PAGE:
Muddymoles mountain biking in the Surrey Hills and Mole Valley

Hope Brake Pads: a short term review

Posted by Muddy John | December 15, 2010 | 11 comments so far

Worn Hope brake pads
It is just over two years that I have been riding reasonably regularly with the Moles and for me one of the big plus points, apart from the camaraderie, is how much I have learned. Not just new all the new routes, but especially my riding technique.

One thing that comes to mind today is what Colin has been telling me about braking with the focus very much on using the front brake. Since he mentioned this I have worked at changing my habits from “back dragging” to strong, progressive use of the front brake.

So what has this got to do with a short term review of Hope brake pads? Well, on our slushy trip to Reigate last week I noticed that the rear brake on my new Orange Five was getting noisy. Changing the pads on the Hope Tech X2s turned out to be a doddle, almost a pleasure in fact, if the state of the rear pads wasn’t such a shock.

I now see the rear brake had been steel on steel – the pad had absolutely no friction compound left and was worn entirely smooth.

The interesting thing here is that with travel commitments since I got the new Five, I have only ridden it about 300 miles since new. Is 300 miles all I should expect from a set of brake pads? Hence the title for this review – short term is the only review I can do for these Hope brake pads.

I checked the front pads expecting to find a similar story, but was surprised to find they looked only half worn, with at least a couple of months of life remaining. So why had my rear pads worn out while my front pads are lasting well?

As I replaced the maxle on the front wheel, another pleasure, I could think of only two options. Either I am not applying Colin’s advice as well as I had though, and am still dragging my rear brake on downhills. Or, that when I was bedding in the pads on the new bike, I generated enough heat in the front brakes but not the rear brakes.

Of course there could be other reasons, and any suggestions would be gratefully received.

On Matt’s recommendation I have now fitted a set of Superstar Red (Kevlar) pads to the rear, and will see how well they last. I did a few stops from high speed using only the rear brake to try to get them up to temperature but I suspect that will not be enough to get them fully bedded in, so I must remember to do it properly on the first downhill on Sunday—and temporarily ignore what I hoped I had learned from Colin.

Muddy John

About the author

John has been biking in the Surrey Hills since the late 1990s but only started riding with the MuddyMoles in 2008. In the couple of years since then he has learned more about mountain biking from the Moles than he learned in the previous ten.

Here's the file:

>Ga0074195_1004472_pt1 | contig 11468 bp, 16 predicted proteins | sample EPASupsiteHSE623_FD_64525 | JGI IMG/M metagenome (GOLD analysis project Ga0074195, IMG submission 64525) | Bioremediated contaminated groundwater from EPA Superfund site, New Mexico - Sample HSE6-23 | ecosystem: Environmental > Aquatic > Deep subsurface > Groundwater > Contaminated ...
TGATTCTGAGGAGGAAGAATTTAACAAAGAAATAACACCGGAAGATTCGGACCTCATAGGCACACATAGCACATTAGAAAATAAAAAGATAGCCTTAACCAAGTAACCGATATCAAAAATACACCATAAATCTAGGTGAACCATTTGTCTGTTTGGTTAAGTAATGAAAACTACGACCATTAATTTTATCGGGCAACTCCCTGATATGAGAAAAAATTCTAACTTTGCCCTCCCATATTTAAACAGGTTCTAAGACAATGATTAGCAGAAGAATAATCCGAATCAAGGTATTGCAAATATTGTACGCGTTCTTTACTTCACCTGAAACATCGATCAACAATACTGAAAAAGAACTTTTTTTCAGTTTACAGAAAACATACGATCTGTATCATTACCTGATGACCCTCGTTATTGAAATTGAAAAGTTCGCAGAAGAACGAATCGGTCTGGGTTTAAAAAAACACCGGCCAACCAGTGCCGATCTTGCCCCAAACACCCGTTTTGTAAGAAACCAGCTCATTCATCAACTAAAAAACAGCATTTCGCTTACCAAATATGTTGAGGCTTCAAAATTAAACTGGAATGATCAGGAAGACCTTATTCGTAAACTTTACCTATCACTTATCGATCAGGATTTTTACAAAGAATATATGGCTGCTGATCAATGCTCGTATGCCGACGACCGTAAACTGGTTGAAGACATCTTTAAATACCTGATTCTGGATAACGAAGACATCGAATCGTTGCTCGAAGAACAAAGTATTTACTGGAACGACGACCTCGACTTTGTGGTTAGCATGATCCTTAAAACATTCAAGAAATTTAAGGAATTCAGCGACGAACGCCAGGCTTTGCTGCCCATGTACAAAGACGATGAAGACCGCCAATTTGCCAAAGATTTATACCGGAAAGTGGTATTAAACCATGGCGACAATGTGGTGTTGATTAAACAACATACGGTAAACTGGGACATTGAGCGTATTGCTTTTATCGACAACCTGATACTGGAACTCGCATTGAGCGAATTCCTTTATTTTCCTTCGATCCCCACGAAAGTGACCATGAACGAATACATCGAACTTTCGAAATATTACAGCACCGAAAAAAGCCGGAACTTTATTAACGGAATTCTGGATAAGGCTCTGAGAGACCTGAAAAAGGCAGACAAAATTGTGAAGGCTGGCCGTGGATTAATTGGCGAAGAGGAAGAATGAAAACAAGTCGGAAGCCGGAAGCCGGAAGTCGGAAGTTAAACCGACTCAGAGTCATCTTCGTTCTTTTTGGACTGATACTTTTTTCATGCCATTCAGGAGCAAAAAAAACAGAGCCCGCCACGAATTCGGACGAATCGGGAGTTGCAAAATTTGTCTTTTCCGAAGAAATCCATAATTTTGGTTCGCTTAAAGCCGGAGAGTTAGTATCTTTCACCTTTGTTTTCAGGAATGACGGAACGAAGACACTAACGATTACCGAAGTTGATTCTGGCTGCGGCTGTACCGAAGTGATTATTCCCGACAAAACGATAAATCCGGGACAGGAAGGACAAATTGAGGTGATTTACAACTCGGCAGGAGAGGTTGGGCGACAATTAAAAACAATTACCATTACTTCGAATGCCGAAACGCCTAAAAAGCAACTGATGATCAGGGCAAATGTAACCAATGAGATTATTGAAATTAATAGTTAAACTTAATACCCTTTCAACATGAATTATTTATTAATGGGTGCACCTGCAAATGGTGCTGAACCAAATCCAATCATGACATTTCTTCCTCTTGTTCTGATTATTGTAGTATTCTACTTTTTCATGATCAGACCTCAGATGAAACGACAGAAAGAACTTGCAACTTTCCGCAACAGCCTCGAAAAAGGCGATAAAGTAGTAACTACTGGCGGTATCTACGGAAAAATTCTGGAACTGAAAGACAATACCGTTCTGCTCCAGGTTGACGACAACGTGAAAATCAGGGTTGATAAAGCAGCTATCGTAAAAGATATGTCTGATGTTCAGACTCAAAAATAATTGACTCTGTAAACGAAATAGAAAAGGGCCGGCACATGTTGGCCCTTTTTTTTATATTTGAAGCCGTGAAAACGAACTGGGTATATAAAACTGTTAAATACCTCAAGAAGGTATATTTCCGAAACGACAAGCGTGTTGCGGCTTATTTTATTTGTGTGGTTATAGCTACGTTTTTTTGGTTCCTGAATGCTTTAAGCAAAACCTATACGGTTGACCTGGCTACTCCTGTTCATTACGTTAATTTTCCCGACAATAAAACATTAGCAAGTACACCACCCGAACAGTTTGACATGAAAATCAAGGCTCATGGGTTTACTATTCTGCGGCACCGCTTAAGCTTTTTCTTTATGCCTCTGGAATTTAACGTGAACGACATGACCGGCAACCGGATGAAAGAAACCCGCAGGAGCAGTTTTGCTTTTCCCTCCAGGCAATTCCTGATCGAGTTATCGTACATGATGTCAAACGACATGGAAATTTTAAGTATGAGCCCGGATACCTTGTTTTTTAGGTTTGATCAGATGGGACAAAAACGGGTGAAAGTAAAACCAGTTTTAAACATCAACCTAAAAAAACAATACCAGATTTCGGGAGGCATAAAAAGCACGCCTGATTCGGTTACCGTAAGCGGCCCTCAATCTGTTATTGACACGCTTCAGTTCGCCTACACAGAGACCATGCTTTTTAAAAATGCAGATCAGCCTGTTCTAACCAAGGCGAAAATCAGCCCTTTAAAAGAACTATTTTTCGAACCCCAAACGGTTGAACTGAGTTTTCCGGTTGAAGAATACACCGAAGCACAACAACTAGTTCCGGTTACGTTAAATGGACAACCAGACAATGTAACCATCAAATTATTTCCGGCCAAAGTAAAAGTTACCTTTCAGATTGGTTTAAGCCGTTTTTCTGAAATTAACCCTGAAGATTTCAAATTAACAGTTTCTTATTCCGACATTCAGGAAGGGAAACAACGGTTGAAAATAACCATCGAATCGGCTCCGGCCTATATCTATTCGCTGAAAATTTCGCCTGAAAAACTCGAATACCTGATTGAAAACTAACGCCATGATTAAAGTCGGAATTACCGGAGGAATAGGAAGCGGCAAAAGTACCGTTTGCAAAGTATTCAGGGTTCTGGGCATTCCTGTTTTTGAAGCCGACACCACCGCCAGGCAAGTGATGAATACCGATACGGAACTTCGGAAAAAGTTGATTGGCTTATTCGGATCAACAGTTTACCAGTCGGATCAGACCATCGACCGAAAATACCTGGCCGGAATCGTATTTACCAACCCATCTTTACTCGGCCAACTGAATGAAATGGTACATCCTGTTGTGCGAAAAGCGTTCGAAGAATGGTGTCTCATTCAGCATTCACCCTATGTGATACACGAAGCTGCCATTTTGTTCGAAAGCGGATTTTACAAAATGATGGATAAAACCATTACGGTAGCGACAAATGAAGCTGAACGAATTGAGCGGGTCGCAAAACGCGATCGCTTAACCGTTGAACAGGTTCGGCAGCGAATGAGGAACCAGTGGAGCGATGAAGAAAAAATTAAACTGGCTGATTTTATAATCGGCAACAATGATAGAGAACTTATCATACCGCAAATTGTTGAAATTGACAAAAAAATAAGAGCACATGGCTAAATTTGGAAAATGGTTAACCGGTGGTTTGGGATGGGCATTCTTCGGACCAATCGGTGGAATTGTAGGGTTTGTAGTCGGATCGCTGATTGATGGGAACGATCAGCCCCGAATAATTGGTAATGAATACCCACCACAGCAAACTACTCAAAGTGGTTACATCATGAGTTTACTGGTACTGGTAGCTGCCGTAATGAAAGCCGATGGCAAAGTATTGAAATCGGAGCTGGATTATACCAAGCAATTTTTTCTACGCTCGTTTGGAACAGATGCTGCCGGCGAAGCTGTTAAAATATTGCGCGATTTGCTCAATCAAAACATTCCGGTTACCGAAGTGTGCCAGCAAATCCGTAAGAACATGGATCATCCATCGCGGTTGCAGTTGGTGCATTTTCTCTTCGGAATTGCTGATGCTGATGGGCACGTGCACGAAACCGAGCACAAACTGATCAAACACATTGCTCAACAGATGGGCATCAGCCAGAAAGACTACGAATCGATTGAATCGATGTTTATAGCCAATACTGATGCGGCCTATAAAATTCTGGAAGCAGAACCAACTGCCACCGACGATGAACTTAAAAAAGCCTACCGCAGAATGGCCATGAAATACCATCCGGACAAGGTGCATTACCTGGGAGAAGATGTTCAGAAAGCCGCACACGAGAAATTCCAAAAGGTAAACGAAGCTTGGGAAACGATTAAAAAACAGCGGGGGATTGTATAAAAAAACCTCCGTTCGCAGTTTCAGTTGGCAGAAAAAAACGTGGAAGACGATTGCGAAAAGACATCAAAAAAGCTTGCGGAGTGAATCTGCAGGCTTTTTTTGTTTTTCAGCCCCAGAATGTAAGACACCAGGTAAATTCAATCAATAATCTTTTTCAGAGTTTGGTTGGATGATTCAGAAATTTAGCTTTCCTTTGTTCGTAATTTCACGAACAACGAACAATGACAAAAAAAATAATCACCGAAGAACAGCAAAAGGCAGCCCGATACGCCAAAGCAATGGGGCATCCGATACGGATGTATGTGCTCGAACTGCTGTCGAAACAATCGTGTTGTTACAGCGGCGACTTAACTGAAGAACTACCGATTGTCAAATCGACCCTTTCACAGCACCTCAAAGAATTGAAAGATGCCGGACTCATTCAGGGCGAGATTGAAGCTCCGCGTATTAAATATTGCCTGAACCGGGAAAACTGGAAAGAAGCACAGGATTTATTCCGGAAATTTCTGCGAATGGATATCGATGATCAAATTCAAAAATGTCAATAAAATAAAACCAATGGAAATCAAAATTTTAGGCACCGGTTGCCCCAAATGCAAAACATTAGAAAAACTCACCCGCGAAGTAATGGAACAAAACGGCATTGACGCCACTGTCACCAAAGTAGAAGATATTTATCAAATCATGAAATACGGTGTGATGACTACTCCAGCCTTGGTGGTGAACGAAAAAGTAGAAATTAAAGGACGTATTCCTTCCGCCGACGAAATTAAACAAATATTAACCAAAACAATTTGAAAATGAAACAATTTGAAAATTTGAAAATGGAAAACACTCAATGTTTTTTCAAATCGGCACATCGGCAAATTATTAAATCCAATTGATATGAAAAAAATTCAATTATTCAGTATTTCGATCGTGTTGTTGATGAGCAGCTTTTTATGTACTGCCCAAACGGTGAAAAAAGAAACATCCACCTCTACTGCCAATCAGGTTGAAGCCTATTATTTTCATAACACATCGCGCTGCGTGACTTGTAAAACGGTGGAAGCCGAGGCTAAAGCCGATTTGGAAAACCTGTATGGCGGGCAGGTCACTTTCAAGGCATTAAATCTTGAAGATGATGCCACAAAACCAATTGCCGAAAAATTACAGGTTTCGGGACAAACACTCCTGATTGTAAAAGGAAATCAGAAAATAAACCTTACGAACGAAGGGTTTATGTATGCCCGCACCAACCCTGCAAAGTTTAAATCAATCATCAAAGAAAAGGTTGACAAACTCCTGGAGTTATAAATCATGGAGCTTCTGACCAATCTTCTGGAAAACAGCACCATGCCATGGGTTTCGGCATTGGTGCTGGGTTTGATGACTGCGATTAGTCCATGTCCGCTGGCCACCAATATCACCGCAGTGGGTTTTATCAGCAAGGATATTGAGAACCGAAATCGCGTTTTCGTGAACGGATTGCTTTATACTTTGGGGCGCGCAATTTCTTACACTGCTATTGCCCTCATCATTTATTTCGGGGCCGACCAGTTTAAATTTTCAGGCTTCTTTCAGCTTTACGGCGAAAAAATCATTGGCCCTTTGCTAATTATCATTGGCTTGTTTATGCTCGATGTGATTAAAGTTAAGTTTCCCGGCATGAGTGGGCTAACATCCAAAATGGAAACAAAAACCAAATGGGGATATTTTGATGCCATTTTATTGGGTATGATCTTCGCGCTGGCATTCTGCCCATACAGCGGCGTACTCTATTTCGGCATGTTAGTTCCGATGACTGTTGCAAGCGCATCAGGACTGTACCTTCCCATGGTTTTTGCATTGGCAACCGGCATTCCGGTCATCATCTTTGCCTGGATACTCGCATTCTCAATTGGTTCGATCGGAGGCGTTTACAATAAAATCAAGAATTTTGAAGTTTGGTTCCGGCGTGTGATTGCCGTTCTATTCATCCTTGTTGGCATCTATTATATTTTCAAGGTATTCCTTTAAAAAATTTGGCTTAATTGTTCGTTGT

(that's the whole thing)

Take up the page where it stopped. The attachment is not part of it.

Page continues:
Having remained loyal to his vintage pale blue and orange Stumpjumper hardtail since the last century, he has recently explored the limits of his storage space and his wife’s patience by adding an On-One Inbred Singlespeed and an Orange Five.

John is usually wearing or riding something blue and does not eat any raw fruit beginning with the letter T.

There are 11 comments on ‘Hope Brake Pads: a short term review’

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  1. pij says:

    I tend to use my rear brake to tame the back end down in mud when I’ve inadvertantly mashed the pedals too hard – perhaps you are doing same?

    Slow to react pistons? Adjustment at the handleba all the way in? Dunno.

    300 miles – you never know; you may have worn them to nubbins on that single ride. Seen that a few times.

    It does seem that aftermarket pads last a bit longer than the originals, and any improvement on 300 miles is a bonus!

    Have you tried running water direct from the hose through the calipers after a ride?

  2. Matt says:

    I’ve known pads to disappear in one ride! Could be a dodgy batch or not bedded in etc. Once properly bedded in they seem to last hundreds of miles normally, especially if they sintered.

    It might be worth getting some IPA (alcohol) and cleaning the pistons though as often a sticking piston causes uneven wear on the pads. Try moving them in and out a few times as well.

    My tip is when you change pads to put the new ones on the front – Colin’s absolutely correct that the front should be doing 60-70% of your braking anyway so it gets nice and hot and beds in pads better. The older ones I rotate to the rear.

    The rear brake on the other hand is a great ‘balancing’ brake as PIJ alludes to – it straightens the bike out so is good for what he describes.

    Using it in a corner makes the bike ‘stand up’ so not ideal anyway but if you’re doing low speed techy stuff it’s great. Try pulling it on so it’s barely dragging the disc and you’ll find you can turn a bike almost in it’s own length.

  3. pij says:

    On one ride up Leith Hill my mate got through both front and rear pads within 20 miles. They were pretty new as well. I did one 8 mile ride in Belgium before a set went. The next set have lasted so far 500 miles. Sometimes life sucks and the Great God of Mountain Biking wants a sacrificial donation. Most likely you had a sucky day is all. We all benefited from your donation.